Parent Amanda Calvo has three children in the district and demanded students not be required to wear masks.

“I stand here tonight with an absolute stance for freedom — freedom for my children and all children to decide if masking is right for them,” Calvo said. “I do not stand here making a choice for others. I teach my children in my home to respect other individuals’ choices in all aspects.”

The school board is not responsible for the COVID-19 pandemic, Calvo said, “but you are responsible for standing up for what is morally right. You are on notice — this is unconstitutional, and the line is being drawn. You have stopped supporting our children.”

Opponents to the mandate said the masks are ineffective in fighting the virus, uncomfortable, unhealthy, prevent proper socialization, and have negatively impacted their children.

“It’s really sad — I have watched these kids for the past two years and they are not the same kids,” Eric Cangelosi said. “It’s disgusting. My boys have been unlawfully muzzled with dangerous face masks for about two years now and I say, enough is enough.”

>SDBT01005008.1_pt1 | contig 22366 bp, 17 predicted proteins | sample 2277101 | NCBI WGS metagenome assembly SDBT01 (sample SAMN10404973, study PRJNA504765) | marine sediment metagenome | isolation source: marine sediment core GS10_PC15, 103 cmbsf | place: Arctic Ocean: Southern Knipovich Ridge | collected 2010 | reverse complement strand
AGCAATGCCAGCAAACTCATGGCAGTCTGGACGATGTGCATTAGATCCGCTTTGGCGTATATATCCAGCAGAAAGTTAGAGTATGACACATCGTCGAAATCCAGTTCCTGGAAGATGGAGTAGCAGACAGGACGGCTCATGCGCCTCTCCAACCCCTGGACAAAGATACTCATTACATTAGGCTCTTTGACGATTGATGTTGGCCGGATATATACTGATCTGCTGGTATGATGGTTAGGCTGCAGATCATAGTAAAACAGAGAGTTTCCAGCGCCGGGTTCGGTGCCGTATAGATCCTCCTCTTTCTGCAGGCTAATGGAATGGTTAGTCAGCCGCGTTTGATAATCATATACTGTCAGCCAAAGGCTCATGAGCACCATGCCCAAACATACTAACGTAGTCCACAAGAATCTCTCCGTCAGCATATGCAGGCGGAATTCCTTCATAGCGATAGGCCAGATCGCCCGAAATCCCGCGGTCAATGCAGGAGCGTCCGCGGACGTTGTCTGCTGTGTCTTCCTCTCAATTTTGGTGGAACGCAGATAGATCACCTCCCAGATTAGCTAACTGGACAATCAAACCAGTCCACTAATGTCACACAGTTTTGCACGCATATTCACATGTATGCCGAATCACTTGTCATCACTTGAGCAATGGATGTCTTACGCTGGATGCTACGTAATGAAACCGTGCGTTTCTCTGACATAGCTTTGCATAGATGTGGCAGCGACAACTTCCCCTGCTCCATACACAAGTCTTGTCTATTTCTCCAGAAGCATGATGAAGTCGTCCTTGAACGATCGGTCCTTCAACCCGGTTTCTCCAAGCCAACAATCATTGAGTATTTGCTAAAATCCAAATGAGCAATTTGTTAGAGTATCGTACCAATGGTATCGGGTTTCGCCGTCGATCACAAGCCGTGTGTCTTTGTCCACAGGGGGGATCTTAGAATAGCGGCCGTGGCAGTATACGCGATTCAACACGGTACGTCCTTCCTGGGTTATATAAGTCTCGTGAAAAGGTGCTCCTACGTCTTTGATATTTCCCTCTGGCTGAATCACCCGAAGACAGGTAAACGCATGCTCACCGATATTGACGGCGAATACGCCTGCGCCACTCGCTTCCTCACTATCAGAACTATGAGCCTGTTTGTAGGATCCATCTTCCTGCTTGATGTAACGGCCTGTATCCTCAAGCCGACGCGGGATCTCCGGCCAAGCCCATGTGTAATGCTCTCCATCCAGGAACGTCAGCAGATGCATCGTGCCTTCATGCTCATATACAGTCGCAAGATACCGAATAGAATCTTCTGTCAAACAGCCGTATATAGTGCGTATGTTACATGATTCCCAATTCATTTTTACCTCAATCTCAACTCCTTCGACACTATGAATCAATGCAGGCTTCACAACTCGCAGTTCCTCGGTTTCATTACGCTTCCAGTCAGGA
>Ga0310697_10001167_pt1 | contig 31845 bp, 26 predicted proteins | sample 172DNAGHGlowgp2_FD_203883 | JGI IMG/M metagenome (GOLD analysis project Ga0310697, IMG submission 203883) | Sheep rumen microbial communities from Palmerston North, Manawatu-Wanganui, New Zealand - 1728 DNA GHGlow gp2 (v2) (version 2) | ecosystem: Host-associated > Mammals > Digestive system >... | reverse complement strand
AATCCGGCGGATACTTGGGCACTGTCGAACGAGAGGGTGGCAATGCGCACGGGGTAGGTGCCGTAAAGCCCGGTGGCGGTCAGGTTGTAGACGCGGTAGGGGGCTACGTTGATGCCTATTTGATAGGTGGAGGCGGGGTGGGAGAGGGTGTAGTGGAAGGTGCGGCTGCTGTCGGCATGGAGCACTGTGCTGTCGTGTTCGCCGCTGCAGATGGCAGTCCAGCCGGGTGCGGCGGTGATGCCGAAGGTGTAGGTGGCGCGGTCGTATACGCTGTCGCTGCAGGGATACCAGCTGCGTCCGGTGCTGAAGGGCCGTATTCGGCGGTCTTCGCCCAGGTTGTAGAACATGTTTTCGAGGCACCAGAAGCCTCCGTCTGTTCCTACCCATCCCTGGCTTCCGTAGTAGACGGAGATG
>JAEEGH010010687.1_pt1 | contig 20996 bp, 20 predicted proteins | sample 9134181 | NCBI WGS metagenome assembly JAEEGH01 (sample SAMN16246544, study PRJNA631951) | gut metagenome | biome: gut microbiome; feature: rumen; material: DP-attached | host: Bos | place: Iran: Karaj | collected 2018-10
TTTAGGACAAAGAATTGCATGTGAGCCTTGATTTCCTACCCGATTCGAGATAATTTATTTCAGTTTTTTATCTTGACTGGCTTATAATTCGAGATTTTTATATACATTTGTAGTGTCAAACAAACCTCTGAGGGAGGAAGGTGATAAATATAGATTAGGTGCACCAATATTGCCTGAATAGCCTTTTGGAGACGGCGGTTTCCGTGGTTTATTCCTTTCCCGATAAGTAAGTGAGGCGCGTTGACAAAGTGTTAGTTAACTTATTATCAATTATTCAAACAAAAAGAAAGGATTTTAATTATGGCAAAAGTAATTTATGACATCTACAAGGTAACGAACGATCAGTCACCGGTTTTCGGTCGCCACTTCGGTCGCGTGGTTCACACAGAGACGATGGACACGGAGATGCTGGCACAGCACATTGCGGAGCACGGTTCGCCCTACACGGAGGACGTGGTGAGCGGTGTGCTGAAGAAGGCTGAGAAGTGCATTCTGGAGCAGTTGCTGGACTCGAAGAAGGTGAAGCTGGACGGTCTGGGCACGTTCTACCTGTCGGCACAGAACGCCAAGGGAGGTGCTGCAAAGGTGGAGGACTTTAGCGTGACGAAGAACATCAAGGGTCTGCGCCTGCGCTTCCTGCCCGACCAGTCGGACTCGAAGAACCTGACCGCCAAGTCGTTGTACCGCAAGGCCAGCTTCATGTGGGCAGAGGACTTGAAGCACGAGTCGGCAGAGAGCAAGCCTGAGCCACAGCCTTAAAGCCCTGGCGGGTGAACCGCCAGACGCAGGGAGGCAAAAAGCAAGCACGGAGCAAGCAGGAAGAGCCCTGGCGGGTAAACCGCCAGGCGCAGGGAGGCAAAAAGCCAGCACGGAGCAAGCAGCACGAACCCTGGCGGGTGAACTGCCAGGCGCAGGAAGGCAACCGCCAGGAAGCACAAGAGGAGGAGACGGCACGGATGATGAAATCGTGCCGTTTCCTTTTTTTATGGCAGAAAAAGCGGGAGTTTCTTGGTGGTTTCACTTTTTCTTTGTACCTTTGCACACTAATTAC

Tricia Surrano, who has three students in the district, said she is one of several people who have collected 189 Greenville signatures on a petition opposing the mask mandate.

Face masks have harmed her children, she said, including her first grader, who has speech articulation issues and mispronounces some words, and has been unable to learn proper enunciation because masks cover his teachers’ faces.

“The primary intervention for preventing articulation delays is watching another person’s mouth move as they speak. That’s it — it’s that easy,” Surrano said. “It usually happens organically and children grow out of it because teachers at early grade levels are trained to enunciate and articulate with exaggerated facial expressions… because of masks, my son spends more than 30 hours per week learning with minimal exposure to the main technique that will help him with articulation.”